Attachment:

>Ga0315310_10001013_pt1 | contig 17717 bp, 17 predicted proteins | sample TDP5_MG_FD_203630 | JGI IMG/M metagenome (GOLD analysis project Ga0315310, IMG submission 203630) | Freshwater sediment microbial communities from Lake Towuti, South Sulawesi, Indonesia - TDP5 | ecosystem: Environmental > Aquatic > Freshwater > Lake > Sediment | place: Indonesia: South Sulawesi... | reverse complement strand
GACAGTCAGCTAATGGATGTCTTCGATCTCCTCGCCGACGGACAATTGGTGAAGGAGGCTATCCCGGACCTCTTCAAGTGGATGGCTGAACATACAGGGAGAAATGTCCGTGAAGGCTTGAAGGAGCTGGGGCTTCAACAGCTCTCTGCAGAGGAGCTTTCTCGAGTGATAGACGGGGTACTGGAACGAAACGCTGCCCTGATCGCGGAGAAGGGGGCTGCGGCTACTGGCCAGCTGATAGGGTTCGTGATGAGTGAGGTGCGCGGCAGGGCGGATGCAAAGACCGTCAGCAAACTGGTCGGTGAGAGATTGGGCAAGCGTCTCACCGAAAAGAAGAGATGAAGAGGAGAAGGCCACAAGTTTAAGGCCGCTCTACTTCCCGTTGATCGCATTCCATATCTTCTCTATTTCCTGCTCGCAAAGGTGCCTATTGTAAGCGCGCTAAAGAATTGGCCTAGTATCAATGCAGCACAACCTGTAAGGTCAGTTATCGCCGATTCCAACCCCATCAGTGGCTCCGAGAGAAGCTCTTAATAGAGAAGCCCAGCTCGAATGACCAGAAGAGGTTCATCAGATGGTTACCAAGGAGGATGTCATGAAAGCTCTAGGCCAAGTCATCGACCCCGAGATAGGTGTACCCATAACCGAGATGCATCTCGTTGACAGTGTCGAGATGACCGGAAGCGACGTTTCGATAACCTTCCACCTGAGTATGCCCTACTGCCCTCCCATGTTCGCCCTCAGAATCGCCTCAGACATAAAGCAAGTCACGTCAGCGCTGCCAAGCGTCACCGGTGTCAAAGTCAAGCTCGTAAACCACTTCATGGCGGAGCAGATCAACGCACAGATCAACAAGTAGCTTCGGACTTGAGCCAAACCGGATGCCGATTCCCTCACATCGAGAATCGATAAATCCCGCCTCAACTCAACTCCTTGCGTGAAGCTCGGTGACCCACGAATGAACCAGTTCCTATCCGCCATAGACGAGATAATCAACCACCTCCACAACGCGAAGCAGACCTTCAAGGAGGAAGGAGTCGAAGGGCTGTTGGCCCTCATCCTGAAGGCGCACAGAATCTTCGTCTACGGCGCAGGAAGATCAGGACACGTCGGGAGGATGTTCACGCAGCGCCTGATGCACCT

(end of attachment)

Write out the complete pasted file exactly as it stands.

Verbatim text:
>Ga0315310_10001013_pt1 | contig 17717 bp, 17 predicted proteins | sample TDP5_MG_FD_203630 | JGI IMG/M metagenome (GOLD analysis project Ga0315310, IMG submission 203630) | Freshwater sediment microbial communities from Lake Towuti, South Sulawesi, Indonesia - TDP5 | ecosystem: Environmental > Aquatic > Freshwater > Lake > Sediment | place: Indonesia: South Sulawesi... | reverse complement strand
GACAGTCAGCTAATGGATGTCTTCGATCTCCTCGCCGACGGACAATTGGTGAAGGAGGCTATCCCGGACCTCTTCAAGTGGATGGCTGAACATACAGGGAGAAATGTCCGTGAAGGCTTGAAGGAGCTGGGGCTTCAACAGCTCTCTGCAGAGGAGCTTTCTCGAGTGATAGACGGGGTACTGGAACGAAACGCTGCCCTGATCGCGGAGAAGGGGGCTGCGGCTACTGGCCAGCTGATAGGGTTCGTGATGAGTGAGGTGCGCGGCAGGGCGGATGCAAAGACCGTCAGCAAACTGGTCGGTGAGAGATTGGGCAAGCGTCTCACCGAAAAGAAGAGATGAAGAGGAGAAGGCCACAAGTTTAAGGCCGCTCTACTTCCCGTTGATCGCATTCCATATCTTCTCTATTTCCTGCTCGCAAAGGTGCCTATTGTAAGCGCGCTAAAGAATTGGCCTAGTATCAATGCAGCACAACCTGTAAGGTCAGTTATCGCCGATTCCAACCCCATCAGTGGCTCCGAGAGAAGCTCTTAATAGAGAAGCCCAGCTCGAATGACCAGAAGAGGTTCATCAGATGGTTACCAAGGAGGATGTCATGAAAGCTCTAGGCCAAGTCATCGACCCCGAGATAGGTGTACCCATAACCGAGATGCATCTCGTTGACAGTGTCGAGATGACCGGAAGCGACGTTTCGATAACCTTCCACCTGAGTATGCCCTACTGCCCTCCCATGTTCGCCCTCAGAATCGCCTCAGACATAAAGCAAGTCACGTCAGCGCTGCCAAGCGTCACCGGTGTCAAAGTCAAGCTCGTAAACCACTTCATGGCGGAGCAGATCAACGCACAGATCAACAAGTAGCTTCGGACTTGAGCCAAACCGGATGCCGATTCCCTCACATCGAGAATCGATAAATCCCGCCTCAACTCAACTCCTTGCGTGAAGCTCGGTGACCCACGAATGAACCAGTTCCTATCCGCCATAGACGAGATAATCAACCACCTCCACAACGCGAAGCAGACCTTCAAGGAGGAAGGAGTCGAAGGGCTGTTGGCCCTCATCCTGAAGGCGCACAGAATCTTCGTCTACGGCGCAGGAAGATCAGGACACGTCGGGAGGATGTTCACGCAGCGCCTGATGCACCT